I worked for a medical surgical office which was part of our local hospital system.
There were four surgeons in our office and two medical assistants; myself and one other.
I was hired to work with and assist two of the surgeons and the other medical assistant worked with the other two surgeons.
During my 90 day probationary period I did work with and assist the other two surgeons, 6 times each, spending the majority of the time working with the two surgeons I was hired to assist.
At the end of my 90 day probationary period I was suddenly and abruptly terminated.
I had no idea this was about to happen.
The reason I was given was poor performance. I later found out one of the other surgeons of which I was not hired to work with, had sent an email to my office manager requesting my termination.
He gave some “examples” of errors that I allegedly made.
Out of the 5 stated errors, only 1 is true and verifiable. The other 4 are completely false, unfounded and without merit.
He can not prove what he stated because the incidents never occurred.
He also made some derogatory statements about my character, stating that I was not thorough, hardworking, helpful or truthful and that he cannot trust me to care for his patients.
The two surgeons that I work with were never consulted.
This Dr simply sent this email to the office manager for no reason, he wasn’t asked to evaluate me nor was he competent to do so, as I hardly worked for the Dr and when I did everything was fine.
Is this defamation? Can I sue him personally since he acted alone and authored this email solely? Can I sue the office manager he sent it to as well as the 3 individuals in HR who read it? They sent it to a committee who reviewed it and together they all decided to terminate me based solely on this libelous email.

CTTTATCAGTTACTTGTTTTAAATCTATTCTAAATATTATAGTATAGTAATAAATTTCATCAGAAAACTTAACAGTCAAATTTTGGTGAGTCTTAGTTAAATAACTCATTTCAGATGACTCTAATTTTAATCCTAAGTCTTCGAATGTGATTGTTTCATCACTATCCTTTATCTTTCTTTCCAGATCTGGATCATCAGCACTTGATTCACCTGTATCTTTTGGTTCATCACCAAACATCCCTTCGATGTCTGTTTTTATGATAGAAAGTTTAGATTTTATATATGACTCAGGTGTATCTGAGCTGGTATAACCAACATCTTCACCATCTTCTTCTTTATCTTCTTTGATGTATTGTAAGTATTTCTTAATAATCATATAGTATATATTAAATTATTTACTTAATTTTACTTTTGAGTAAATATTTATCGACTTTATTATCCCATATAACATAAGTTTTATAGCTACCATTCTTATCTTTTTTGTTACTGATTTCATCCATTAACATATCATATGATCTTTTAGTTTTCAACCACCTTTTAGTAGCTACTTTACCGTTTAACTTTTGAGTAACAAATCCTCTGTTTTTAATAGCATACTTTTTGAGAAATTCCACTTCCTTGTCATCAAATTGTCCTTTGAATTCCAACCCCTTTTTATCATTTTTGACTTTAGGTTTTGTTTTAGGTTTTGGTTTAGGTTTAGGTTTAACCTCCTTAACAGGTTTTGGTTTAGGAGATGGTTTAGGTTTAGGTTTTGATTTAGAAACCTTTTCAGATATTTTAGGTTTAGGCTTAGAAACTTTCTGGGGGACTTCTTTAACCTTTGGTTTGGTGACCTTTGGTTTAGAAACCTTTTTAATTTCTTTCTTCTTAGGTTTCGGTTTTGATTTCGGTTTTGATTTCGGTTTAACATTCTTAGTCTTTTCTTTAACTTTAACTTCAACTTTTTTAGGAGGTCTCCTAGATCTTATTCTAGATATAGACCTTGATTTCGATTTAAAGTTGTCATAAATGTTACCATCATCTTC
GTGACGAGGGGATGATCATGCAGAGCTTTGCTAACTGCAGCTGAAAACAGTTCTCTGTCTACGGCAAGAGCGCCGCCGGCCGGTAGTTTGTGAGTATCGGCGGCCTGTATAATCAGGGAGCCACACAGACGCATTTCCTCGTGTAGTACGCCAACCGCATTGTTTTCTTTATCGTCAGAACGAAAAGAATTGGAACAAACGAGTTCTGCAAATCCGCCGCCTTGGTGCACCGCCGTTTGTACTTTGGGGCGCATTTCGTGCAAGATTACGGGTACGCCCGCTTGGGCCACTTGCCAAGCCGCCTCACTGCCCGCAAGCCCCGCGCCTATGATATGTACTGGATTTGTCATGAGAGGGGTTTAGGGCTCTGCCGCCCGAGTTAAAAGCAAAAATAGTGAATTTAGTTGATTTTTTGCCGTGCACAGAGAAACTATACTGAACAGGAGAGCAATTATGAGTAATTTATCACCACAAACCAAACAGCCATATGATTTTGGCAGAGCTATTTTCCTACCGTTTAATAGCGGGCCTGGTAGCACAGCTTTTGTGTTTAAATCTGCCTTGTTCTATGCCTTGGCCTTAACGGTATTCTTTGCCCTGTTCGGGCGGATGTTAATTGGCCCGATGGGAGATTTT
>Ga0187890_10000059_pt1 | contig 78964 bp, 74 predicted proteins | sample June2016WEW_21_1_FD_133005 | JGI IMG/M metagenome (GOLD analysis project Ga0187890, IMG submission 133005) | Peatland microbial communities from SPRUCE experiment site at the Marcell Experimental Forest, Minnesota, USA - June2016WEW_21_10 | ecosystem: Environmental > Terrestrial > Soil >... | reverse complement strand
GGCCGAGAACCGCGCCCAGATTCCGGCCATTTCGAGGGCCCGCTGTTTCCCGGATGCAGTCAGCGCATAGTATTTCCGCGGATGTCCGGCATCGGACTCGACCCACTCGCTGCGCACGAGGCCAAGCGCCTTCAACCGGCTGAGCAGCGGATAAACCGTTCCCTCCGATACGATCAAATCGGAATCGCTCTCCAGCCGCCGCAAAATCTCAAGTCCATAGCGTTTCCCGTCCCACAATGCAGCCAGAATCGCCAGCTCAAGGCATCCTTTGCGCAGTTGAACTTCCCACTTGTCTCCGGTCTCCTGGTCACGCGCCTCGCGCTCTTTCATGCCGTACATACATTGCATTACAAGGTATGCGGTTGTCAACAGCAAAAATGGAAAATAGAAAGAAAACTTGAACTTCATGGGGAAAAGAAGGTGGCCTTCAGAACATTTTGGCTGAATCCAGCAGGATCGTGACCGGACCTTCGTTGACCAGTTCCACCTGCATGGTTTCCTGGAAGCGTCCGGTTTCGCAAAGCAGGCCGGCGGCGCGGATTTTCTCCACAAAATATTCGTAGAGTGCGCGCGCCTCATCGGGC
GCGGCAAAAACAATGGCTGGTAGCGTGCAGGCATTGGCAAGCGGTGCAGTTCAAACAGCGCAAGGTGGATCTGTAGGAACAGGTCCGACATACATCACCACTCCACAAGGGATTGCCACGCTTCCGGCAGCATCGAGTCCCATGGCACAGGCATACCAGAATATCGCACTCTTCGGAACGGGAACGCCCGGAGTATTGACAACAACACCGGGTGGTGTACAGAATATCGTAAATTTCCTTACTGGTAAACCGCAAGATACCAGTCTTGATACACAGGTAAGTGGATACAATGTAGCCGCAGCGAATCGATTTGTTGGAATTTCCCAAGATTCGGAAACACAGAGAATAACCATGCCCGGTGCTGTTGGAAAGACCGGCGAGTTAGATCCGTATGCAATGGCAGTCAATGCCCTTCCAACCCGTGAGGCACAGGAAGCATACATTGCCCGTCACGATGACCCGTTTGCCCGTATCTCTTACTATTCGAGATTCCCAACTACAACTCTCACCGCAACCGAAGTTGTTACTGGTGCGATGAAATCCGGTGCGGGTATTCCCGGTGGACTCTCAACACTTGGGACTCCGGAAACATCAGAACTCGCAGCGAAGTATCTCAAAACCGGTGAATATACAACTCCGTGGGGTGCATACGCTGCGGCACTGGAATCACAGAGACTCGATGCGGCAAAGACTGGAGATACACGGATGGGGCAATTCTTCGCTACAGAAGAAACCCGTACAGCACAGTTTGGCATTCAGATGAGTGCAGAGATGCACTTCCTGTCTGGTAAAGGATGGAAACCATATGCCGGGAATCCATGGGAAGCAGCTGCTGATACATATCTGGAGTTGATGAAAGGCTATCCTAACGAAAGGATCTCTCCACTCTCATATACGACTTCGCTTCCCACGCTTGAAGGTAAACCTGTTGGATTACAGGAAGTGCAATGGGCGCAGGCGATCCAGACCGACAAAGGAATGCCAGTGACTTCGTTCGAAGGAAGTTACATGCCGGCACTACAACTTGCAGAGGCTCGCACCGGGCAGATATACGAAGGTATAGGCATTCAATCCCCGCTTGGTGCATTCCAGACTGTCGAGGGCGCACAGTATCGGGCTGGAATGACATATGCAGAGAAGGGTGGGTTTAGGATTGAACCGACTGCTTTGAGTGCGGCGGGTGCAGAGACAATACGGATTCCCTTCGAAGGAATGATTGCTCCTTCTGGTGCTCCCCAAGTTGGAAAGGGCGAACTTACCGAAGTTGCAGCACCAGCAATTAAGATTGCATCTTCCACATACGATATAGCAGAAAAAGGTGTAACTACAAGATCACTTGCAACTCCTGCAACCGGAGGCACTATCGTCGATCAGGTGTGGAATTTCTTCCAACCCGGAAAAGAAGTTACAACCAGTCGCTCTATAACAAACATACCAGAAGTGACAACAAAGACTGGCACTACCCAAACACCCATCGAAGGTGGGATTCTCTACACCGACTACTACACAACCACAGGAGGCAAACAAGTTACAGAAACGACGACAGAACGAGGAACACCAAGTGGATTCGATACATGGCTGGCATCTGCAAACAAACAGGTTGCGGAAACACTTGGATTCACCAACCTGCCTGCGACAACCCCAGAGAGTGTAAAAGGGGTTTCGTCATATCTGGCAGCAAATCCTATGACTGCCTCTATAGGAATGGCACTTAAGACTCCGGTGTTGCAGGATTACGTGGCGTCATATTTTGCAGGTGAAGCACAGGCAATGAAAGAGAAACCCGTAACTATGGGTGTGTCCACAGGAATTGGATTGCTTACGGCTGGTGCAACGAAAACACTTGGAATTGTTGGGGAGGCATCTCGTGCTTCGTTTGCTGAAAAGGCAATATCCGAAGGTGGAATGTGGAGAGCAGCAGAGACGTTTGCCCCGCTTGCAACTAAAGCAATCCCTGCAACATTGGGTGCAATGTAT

Within the hospital group there were 3 other physicians who had worked with me and were so impressed they all 3 requested I be transferred to their office to assist them.
The two Drs I worked with will attest to the fact I am a good medical assistant and what this Dr stated is false. Thank you.
Disclaimer: Our response is not formal legal advice and does not create an attorney-client relationship. It is generic legal information based on the very limited information provided. Do not rely upon the information in our response, or anywhere else on this site, when deciding the proper course of a legal matter. Always get a personalized case review from a local attorney.
Defamation is generally defined as a spoken word (slander) or written word (libel) which is untrue and which causes harm to another person. The written word can include publications, emails, blogs, and other forms of electronic communication.
More specifically, defamation occurs when someone makes a false, unprivileged statement about someone to a third party, which attacks the person’s professional character or standing, claims that an unmarried person is unchaste, claims the person has a sexually transmitted disease, or that the person has committed a crime of moral turpitude.
You state, “He (the doctor) also made some derogatory statements about my character, stating that I was not thorough, hardworking, helpful or truthful and that he cannot trust me to care for his patients.”
The only part of the statement which might be considered as a basis of defamation might be the doctor’s statement that you were not “truthful.” However, when it comes to defamation, truth is an absolute defense.
This means if you were untruthful about anything at any time during your employment with the medical surgical office, then the doctor has not defamed you. To have any chance of succeeding in a defamation claim you would have to know what the doctor said you were untruthful about, and if his statement was patently false.
If so, and as a direct result of that statement your reputation was substantially injured, you may have the genesis of a defamation by libel claim.
This is an informative article about defamation in New Jersey. The articles covers defamation, and the types of damages a defamed party may seek.
The State if New Jersey follows the “At-Will” employment doctrine. This means an employee may be terminated from his or her job for just about any reason, other than discrimination based on race, ethnicity, sexual preference, religion, gender, age, or pregnancy.
From the facts you present, there doesn’t seem to be any evidence of discrimination. As a result, unless you were working under a written contract of employment, you were subject to termination at any time.
The above is general information. Laws change frequently, and across jurisdictions. You should get a personalized case evaluation from a licensed attorney. Find a local attorney to give you a free case review here , or call (888) 647-2490.
Best of luck,
How Much is Your Injury Claim Worth?
Find out now with a FREE case review from an attorney…
Search for a Previously Answered Question